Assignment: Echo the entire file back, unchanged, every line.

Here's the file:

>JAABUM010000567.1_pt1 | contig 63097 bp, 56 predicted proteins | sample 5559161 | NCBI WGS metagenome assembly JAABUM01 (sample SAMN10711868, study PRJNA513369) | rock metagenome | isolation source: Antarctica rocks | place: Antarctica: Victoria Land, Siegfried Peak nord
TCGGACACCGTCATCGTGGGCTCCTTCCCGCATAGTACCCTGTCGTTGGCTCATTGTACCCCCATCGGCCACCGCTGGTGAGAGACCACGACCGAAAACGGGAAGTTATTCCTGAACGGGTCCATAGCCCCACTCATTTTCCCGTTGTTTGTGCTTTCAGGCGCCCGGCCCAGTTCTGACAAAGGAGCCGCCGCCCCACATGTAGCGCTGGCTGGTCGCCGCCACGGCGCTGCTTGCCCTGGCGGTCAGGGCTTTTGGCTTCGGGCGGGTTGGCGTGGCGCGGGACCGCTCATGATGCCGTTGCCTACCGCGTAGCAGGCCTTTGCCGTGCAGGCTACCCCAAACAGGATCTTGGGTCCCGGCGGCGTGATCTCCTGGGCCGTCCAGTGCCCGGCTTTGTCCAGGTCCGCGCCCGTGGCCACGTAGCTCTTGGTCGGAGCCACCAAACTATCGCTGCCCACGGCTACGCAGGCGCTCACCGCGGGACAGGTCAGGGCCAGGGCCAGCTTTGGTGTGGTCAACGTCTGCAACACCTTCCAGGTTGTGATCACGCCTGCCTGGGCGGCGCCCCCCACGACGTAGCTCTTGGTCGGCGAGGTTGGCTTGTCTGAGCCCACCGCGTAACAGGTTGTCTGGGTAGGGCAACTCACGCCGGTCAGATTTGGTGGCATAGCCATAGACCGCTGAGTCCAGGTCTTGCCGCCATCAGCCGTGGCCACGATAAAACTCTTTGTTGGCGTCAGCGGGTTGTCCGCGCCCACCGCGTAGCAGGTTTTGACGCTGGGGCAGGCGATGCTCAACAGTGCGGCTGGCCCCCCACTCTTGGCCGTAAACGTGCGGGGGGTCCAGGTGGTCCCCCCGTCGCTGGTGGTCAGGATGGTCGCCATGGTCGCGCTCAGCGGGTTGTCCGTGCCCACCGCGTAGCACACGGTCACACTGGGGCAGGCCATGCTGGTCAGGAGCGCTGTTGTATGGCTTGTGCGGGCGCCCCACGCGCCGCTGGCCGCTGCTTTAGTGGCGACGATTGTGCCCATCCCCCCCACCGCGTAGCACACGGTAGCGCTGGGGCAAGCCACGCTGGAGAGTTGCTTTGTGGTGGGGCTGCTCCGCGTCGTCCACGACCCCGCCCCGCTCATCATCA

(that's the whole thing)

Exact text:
>JAABUM010000567.1_pt1 | contig 63097 bp, 56 predicted proteins | sample 5559161 | NCBI WGS metagenome assembly JAABUM01 (sample SAMN10711868, study PRJNA513369) | rock metagenome | isolation source: Antarctica rocks | place: Antarctica: Victoria Land, Siegfried Peak nord
TCGGACACCGTCATCGTGGGCTCCTTCCCGCATAGTACCCTGTCGTTGGCTCATTGTACCCCCATCGGCCACCGCTGGTGAGAGACCACGACCGAAAACGGGAAGTTATTCCTGAACGGGTCCATAGCCCCACTCATTTTCCCGTTGTTTGTGCTTTCAGGCGCCCGGCCCAGTTCTGACAAAGGAGCCGCCGCCCCACATGTAGCGCTGGCTGGTCGCCGCCACGGCGCTGCTTGCCCTGGCGGTCAGGGCTTTTGGCTTCGGGCGGGTTGGCGTGGCGCGGGACCGCTCATGATGCCGTTGCCTACCGCGTAGCAGGCCTTTGCCGTGCAGGCTACCCCAAACAGGATCTTGGGTCCCGGCGGCGTGATCTCCTGGGCCGTCCAGTGCCCGGCTTTGTCCAGGTCCGCGCCCGTGGCCACGTAGCTCTTGGTCGGAGCCACCAAACTATCGCTGCCCACGGCTACGCAGGCGCTCACCGCGGGACAGGTCAGGGCCAGGGCCAGCTTTGGTGTGGTCAACGTCTGCAACACCTTCCAGGTTGTGATCACGCCTGCCTGGGCGGCGCCCCCCACGACGTAGCTCTTGGTCGGCGAGGTTGGCTTGTCTGAGCCCACCGCGTAACAGGTTGTCTGGGTAGGGCAACTCACGCCGGTCAGATTTGGTGGCATAGCCATAGACCGCTGAGTCCAGGTCTTGCCGCCATCAGCCGTGGCCACGATAAAACTCTTTGTTGGCGTCAGCGGGTTGTCCGCGCCCACCGCGTAGCAGGTTTTGACGCTGGGGCAGGCGATGCTCAACAGTGCGGCTGGCCCCCCACTCTTGGCCGTAAACGTGCGGGGGGTCCAGGTGGTCCCCCCGTCGCTGGTGGTCAGGATGGTCGCCATGGTCGCGCTCAGCGGGTTGTCCGTGCCCACCGCGTAGCACACGGTCACACTGGGGCAGGCCATGCTGGTCAGGAGCGCTGTTGTATGGCTTGTGCGGGCGCCCCACGCGCCGCTGGCCGCTGCTTTAGTGGCGACGATTGTGCCCATCCCCCCCACCGCGTAGCACACGGTAGCGCTGGGGCAAGCCACGCTGGAGAGTTGCTTTGTGGTGGGGCTGCTCCGCGTCGTCCACGACCCCGCCCCGCTCATCATCA